The Garvan-Knittle partnership was both playful and combative. Gordon, who studied troves of letters at Yale and at the Smithsonian’s Archives of American Art, says, “They obviously liked each other. He is much more verbose in his letters to her than to others. She often mentions other collectors she’s worked with, articles or books she’s recently read and thinks Garvan should read too. She is always trying to assert herself as a scholar, to prove herself in a way a male dealer would not have had to. The misogyny of the field at that time comes through in other letters between male authors and male recipients, like when Rhea is referred to as the ‘glass lady.’ You get a sense that she is racing against something.”
That something was the Depression. In late 1929, Knittle asked for $3,000 to catalog, pack and ship the McKearin glass collection, offered to Garvan intact for $400,000. Garvan replied indignantly, “You are now asking more than the judges of the Supreme Court of the United States and the traffic won’t bear it.” Initially taken aback, Knittle tried to salvage the deal early in 1930, but Garvan’s financial circumstances had worsened. He curtailed much of his buying and began transferring his collections to Yale. Knittle’s catalog of Yale’s glass collection remained unfinished when he died in 1937.
Garvan never warmed to pressed glass, though through Knittle’s efforts he came to own some choice pieces attributed to the Boston and Sandwich Glass Works. These early to mid-Nineteenth Century objects form a delicate bridge to the later glass in Yale’s collection, which takes on an altogether different character post-Garvan. Charles Montgomery, who became the Garvan curator in 1970, sought to bring Yale’s collection up to date by acquiring exemplary late Nineteenth and early Twentieth Century pieces. It has been the mission of Kane and Gordon, for a time working with Wright, to bring Yale’s selective holdings up to the present. Through their efforts Yale now has a small but strong core of studio glass from the second half of the Twentieth Century.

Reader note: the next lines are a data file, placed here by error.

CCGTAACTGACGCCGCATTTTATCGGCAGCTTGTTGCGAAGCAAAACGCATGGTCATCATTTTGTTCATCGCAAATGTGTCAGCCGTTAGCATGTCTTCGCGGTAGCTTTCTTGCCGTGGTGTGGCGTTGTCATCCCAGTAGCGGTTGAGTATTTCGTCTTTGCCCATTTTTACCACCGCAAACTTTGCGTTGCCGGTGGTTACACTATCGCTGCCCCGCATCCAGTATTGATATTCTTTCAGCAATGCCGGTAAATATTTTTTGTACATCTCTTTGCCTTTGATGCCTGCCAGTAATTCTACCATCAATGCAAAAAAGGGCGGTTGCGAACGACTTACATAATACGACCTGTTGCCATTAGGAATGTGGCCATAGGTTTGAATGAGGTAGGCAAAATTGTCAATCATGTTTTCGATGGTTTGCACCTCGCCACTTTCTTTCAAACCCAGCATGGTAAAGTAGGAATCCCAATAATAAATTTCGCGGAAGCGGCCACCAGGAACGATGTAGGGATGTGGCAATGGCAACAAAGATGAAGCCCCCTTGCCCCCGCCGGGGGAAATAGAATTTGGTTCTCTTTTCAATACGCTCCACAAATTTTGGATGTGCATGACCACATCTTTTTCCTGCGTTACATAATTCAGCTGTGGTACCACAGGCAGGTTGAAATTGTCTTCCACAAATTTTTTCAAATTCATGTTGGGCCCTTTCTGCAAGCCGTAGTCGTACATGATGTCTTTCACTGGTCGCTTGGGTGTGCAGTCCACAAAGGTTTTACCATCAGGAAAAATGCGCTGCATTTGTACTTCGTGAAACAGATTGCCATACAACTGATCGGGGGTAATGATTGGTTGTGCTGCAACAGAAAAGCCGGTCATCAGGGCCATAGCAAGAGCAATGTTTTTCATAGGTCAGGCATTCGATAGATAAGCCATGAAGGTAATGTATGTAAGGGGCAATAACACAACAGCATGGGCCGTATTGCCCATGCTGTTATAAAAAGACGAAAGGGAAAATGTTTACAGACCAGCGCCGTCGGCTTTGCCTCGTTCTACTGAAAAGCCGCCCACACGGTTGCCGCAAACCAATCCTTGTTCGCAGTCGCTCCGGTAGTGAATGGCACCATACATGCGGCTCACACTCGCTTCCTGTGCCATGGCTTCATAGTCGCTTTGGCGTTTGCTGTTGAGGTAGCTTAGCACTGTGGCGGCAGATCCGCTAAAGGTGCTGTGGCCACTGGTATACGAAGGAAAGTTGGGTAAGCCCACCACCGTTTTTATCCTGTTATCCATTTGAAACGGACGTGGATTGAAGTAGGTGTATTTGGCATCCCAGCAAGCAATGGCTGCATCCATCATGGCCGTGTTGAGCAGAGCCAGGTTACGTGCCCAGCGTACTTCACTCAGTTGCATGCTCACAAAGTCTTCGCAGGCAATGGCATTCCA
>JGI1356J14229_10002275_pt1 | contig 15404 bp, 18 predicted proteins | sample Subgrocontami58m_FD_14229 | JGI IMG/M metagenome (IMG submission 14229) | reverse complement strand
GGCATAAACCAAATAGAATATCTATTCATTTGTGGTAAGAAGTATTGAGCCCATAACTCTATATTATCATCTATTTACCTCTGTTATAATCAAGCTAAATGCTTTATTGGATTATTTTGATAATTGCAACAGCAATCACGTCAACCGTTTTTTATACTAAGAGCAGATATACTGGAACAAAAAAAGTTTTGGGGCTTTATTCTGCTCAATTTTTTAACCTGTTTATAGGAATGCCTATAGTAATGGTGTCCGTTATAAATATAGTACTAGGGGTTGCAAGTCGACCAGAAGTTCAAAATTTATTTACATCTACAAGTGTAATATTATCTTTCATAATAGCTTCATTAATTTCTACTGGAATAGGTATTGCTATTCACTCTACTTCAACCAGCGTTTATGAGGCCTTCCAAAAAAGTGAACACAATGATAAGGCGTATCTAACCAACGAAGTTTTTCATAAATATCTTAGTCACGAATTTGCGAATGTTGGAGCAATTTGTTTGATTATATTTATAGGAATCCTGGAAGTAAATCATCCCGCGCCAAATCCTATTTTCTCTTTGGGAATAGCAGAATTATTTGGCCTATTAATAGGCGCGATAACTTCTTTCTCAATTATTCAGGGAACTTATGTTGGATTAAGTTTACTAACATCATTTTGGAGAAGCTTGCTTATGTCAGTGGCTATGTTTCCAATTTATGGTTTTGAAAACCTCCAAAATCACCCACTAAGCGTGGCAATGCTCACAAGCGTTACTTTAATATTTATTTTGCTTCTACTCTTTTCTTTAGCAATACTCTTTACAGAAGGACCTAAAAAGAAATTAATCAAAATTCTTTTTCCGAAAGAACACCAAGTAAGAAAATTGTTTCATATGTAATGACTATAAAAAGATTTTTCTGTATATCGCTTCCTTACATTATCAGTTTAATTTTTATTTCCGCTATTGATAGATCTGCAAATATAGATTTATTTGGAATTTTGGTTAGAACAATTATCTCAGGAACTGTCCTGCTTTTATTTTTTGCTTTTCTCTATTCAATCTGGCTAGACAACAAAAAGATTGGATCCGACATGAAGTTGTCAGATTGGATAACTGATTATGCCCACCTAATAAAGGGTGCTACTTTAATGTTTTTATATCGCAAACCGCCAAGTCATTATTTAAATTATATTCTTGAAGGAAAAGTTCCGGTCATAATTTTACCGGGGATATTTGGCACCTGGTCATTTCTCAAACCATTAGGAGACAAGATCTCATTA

A tour of Yale’s third-floor galleries devoted to Modern and Contemporary art and design yields surprises. Harvey Littleton’s iceberg-like “exploded” vase of 1965, a 2009 acquisition, echoes work done around the same time by makers such as Peter Voulkos, a clay artist, and George Nakashima, whose medium was wood.
“Spring Grass II,” a 1983 creation by Toots Zynsky, more resembles carefully coifed AstroTurf than a basin fabricated of ultra-fine strands of extruded glass. After bidding unsuccessfully at auction on a similar piece by Zynsky, Yale’s curators acquired this boundary-pushing specimen of quasi-utilitarian art directly from the artist in 2010.
Tom Patti’s 1978 “Clear Air-Frame with Pinstripes,” added to the collection in 2009, speaks obliquely to humankind’s role in the degradation of the planet. Under high heat, airborne pollutants coating the glass shards Patti used to make the small sculpture became gossamer plumes of grey.
“This is a relatively recent acquisition,” Gordon says of “Path of Destruction,” a 1964 enamel on copper triptych by enamellist Margarete Seeler and metalworker Frances Felten. “I wanted to include contemporary makers who really play with what glass can do. Seeler helped pioneer this atmospheric use of enamel. You get the sense that she is painting with glass. And she is thinking about medieval and Renaissance art, but reinterpreting the iconography,” the curator observes.
The book ends provocatively with an essay on the politics of glass, accompanied by an illustration of “Cotton Field,” the stained glass window shattered by a Yale College employee incensed by the window’s romanticized view of slavery in the Antebellum South. The glass, manufactured by D’Ascenzo Studios in Philadelphia in 1932, was incorporated into the architecture of the dining hall at Yale’s Calhoun College, named for the seventh vice president of the United States, a staunch supporter of slavery.
“As a curator, whose job it is to care for cultural objects and the stories they contain, I could never condone the willful destruction of a work of art. But I recognize how the interpretation of art evolves,” Gordon writes. The same might be said of Yale’s glass collection. The tale of the union perfected that Garvan and Knittle hoped to advance seems at odds with our questioning times. For Gordon, the diversity, utility and omnipresence of glass is precisely the point.
Gordon is currently teaching a course on American glass to a small group of Yale undergraduates. Class efforts will be folded into an exhibit opening at Yale University Art Gallery on March 29.
American Glass: The Collections at Yale is published by Yale University Art Gallery in association with Yale University Press. For details, go to yalebooks.yale.edu.
Yale University Art Gallery is at 1111 Chapel Street. For more information, www.artgallery.yale.edu or 203-432-0600.